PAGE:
Food Ingredient Solutions L.L.C., Teterboro, N.J., will soon be introducing a diacylated anthocyanin-type fruit juice color that has no off flavor and is similar in shade to F.D.&.C. Red 40, according to the company.
“This will offer another option to red radish color, which sometimes has an off aroma that can accumulate in a beverage headspace, particularly in carbonated beverages,” said Jeff Greaves, president.
Ashlee Martin, senior application scientist — natural colors division, Chr. Hansen, Milwaukee, said, “As consumers continue to request more transparency in their foods and beverages, we have been working to help our customers convert to minimally processed colors.”
While a growing number of beverage manufacturers prefer colors sourced from minimally processed fruits and vegetables, there are some shades that are difficult to obtain.
“It can be difficult to get a transparent yellow color, for example, as the available pigment would be a yellow carrot juice,” Ms. Martin said. “This juice contains beta-carotene, which is an oil-soluble pigment. Inherently, carrot juice contains other plant components that keep the naturally occurring beta-carotene pigment in suspension. While these plant components prevent the beta-carotene oil from separating out in a beverage, they also make it look cloudy. It is possible to make a transparent yellow beverage with beta-carotenes, but that would require additional emulsifiers and processes, neither of which is classified as a minimally processed juice.”
Navigating caramel colors
Brown is a common color in many soft drinks, namely colas and energy beverages, as well as chocolate-flavored protein drinks. Manufacturers typically rely on caramel colors, which are produced through the controlled heat treatment or cooking of carbohydrates, a process known as caramelization.
There are four classes of caramel color, based on production method. Some discerning consumers may be concerned with the chemical 4-Methylimidazole (4-Mel), which forms naturally during the production of Class III and Class IV caramel colors. While there has been an industry shift to use Class I caramel color in efforts to eliminate 4-Mel, all classes of caramel color are simply labeled “caramel color” or “caramel” on ingredient statements.
In California, there are additional labeling requirements. California’s Proposition 65 law requires companies to call out specific names of potentially harmful chemicals, such as 4-Mel, and add a warning symbol on the product if they exceed acceptable levels. For 4-Mel, this is 29 micrograms per day.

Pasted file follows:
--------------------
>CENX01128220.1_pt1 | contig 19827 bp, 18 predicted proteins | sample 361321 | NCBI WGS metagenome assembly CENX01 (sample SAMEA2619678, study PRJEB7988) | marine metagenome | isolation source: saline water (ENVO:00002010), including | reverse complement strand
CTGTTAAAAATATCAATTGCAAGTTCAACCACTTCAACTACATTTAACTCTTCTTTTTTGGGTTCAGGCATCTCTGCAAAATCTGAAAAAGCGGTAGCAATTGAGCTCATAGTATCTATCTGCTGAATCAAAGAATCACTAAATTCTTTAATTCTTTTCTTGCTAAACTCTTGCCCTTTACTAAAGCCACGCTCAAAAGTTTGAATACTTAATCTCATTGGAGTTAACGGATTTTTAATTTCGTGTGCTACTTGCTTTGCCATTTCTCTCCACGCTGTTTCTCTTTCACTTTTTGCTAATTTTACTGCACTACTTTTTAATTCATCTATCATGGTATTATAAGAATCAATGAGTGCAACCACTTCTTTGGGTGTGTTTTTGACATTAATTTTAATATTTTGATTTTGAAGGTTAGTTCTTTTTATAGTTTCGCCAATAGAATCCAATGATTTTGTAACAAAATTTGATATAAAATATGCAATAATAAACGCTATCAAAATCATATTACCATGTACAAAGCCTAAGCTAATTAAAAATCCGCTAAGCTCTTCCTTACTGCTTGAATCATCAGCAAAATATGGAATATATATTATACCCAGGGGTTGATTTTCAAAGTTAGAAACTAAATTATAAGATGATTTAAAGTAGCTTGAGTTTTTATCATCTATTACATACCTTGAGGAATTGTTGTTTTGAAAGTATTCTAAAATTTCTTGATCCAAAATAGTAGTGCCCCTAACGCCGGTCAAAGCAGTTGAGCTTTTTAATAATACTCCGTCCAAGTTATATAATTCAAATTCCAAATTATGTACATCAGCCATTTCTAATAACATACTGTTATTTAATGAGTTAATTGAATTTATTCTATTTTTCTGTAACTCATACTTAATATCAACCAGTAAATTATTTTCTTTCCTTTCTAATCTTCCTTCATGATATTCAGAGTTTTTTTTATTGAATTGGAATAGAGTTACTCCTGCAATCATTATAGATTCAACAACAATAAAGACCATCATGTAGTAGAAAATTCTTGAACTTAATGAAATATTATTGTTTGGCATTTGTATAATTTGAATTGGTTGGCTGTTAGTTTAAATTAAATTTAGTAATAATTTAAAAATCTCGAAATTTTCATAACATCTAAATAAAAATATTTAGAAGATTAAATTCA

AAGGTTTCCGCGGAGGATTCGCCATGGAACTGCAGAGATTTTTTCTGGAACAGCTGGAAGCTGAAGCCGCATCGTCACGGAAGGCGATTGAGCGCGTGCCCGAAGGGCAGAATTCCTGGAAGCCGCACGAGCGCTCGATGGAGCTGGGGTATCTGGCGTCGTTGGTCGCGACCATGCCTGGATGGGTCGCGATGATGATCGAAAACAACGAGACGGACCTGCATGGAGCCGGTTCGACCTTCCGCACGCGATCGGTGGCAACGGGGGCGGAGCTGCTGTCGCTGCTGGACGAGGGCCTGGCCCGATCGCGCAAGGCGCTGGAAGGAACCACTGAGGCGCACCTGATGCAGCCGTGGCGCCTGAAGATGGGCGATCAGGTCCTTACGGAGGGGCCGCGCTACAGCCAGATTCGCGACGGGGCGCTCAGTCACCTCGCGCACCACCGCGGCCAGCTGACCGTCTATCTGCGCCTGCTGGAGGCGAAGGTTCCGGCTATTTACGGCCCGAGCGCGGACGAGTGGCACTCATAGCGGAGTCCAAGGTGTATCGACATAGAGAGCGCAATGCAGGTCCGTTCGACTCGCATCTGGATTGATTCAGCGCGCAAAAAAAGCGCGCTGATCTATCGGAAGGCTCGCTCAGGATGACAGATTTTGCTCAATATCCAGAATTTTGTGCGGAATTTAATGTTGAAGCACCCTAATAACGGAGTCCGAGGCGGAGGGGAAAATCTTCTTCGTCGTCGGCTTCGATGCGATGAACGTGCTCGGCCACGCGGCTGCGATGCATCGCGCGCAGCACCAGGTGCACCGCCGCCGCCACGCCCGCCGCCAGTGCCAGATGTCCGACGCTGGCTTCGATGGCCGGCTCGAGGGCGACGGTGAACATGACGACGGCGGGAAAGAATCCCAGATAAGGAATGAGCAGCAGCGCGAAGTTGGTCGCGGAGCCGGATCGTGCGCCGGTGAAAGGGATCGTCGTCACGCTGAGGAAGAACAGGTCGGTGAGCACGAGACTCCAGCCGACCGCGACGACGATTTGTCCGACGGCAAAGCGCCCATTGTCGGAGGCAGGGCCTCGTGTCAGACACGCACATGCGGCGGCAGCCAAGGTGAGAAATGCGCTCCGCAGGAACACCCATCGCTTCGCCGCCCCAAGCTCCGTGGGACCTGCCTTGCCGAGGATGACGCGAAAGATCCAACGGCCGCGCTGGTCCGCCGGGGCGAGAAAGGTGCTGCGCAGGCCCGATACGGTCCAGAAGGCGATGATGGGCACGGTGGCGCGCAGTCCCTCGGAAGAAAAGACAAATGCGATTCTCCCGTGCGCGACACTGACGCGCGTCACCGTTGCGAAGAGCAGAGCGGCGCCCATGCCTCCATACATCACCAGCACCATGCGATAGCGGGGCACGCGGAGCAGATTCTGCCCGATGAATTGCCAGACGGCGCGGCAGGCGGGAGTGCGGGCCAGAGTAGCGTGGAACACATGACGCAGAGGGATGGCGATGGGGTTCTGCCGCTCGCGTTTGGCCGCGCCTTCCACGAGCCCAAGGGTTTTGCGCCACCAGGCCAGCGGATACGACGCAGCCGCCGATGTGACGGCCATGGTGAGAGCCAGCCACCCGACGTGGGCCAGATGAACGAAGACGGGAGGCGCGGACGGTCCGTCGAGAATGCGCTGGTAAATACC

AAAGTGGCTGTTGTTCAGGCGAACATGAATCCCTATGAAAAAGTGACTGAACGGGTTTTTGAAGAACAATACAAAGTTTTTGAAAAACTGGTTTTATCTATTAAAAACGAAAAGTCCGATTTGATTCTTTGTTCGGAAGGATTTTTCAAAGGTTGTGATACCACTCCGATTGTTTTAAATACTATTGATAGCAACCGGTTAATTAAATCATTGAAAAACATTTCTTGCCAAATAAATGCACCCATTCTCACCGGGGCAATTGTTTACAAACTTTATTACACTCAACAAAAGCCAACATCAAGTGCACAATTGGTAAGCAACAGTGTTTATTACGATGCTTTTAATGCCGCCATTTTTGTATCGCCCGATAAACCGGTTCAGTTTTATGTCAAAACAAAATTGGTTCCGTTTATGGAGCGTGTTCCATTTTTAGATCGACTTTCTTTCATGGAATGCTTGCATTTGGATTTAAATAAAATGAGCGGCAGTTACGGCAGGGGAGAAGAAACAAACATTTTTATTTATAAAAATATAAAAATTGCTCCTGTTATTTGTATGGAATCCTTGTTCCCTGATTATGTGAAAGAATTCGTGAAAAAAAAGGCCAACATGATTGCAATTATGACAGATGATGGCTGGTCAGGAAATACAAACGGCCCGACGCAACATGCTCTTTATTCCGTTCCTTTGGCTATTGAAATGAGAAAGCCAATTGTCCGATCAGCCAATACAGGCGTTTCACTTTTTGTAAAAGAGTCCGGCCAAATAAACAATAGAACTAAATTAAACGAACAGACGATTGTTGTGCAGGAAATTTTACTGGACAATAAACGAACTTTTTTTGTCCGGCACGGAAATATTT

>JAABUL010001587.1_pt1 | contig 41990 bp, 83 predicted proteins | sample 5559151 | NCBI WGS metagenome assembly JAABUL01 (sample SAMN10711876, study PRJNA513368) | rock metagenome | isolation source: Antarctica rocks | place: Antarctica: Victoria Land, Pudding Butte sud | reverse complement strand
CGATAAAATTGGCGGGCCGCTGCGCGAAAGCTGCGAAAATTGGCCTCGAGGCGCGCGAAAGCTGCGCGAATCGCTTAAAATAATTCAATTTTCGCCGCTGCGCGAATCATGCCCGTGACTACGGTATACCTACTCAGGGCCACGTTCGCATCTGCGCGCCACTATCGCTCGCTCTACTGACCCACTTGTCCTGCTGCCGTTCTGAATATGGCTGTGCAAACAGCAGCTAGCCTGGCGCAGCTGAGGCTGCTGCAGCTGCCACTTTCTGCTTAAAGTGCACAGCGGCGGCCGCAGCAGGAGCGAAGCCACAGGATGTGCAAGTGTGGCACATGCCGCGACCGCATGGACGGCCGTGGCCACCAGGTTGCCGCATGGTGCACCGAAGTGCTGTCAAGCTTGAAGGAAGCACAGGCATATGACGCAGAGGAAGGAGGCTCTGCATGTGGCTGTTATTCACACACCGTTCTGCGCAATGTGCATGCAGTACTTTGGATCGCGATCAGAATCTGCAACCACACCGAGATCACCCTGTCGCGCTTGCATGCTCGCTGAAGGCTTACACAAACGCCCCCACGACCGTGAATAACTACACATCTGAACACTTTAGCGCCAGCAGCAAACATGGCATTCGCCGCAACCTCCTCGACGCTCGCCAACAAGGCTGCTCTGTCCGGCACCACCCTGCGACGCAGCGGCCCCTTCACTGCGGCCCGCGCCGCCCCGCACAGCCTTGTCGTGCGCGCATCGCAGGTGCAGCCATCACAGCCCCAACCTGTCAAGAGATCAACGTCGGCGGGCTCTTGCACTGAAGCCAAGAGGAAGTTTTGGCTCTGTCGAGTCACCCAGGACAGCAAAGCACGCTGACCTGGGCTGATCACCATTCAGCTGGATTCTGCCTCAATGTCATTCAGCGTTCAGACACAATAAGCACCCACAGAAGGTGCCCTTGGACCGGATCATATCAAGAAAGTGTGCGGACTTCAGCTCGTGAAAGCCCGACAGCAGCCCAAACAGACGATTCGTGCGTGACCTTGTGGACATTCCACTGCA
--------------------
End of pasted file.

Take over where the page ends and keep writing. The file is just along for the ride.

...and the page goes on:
To assist with not exceeding this limit, Food Chemical Codex (F.C.C.), an international food safety organization, recently established a new maximum limit of 125 p.p.m. of detectable 4-MeI in caramel color on a 0.1 color intensity basis. The limit went into effect on Dec. 1, 2018, and did require some caramel colors to be pulled from the U.S. market.
Suppliers such as Sethness Products Co., Skokie, Ill., anticipated the revision. During the past two years the company developed replacement caramel colors for 12 of the products in its portfolio of more than 80 that the company may no longer manufacture due to the F.C.C.’s lower 4-Mel limits.
“The goal was to have replacement caramel colors that were virtually identical to — with the exception of the lower 4-MeI value — the colors being discontinued,” said Brian Sethness, executive vice-president of sales and marketing. “We have been very successful in achieving that goal and these caramel colors are readily available.”
Another new caramel color addresses consumer concerns with genetically modified ingredients. This is because the most common source of carbohydrate for making caramel colors comes from corn, a crop that has been mostly genetically modified.
“We have new liquid and powder Class IV Non-G.M.O. Project Verified caramel colors,” Mr. Sethness said. “These are more expensive offerings than our typical caramel colors, but consumers — especially on the West coast — like to see ‘the butterfly seal’ on product labels.”
As when adding any color to a beverage, formulators may encounter issues with stability.
“The most common problem when incorporating caramel colors is the formation of a precipitate, which can range from a haze to settled solids,” Mr. Sethness said. “The precipitate may form immediately or over time, with slowly forming precipitates being the most difficult to deal with.”
The four classes of caramel color each have a distinct ionic charge, making them applicable for specific beverages attributes. Dairy drinks require color that does interact with milk proteins and remains in suspension.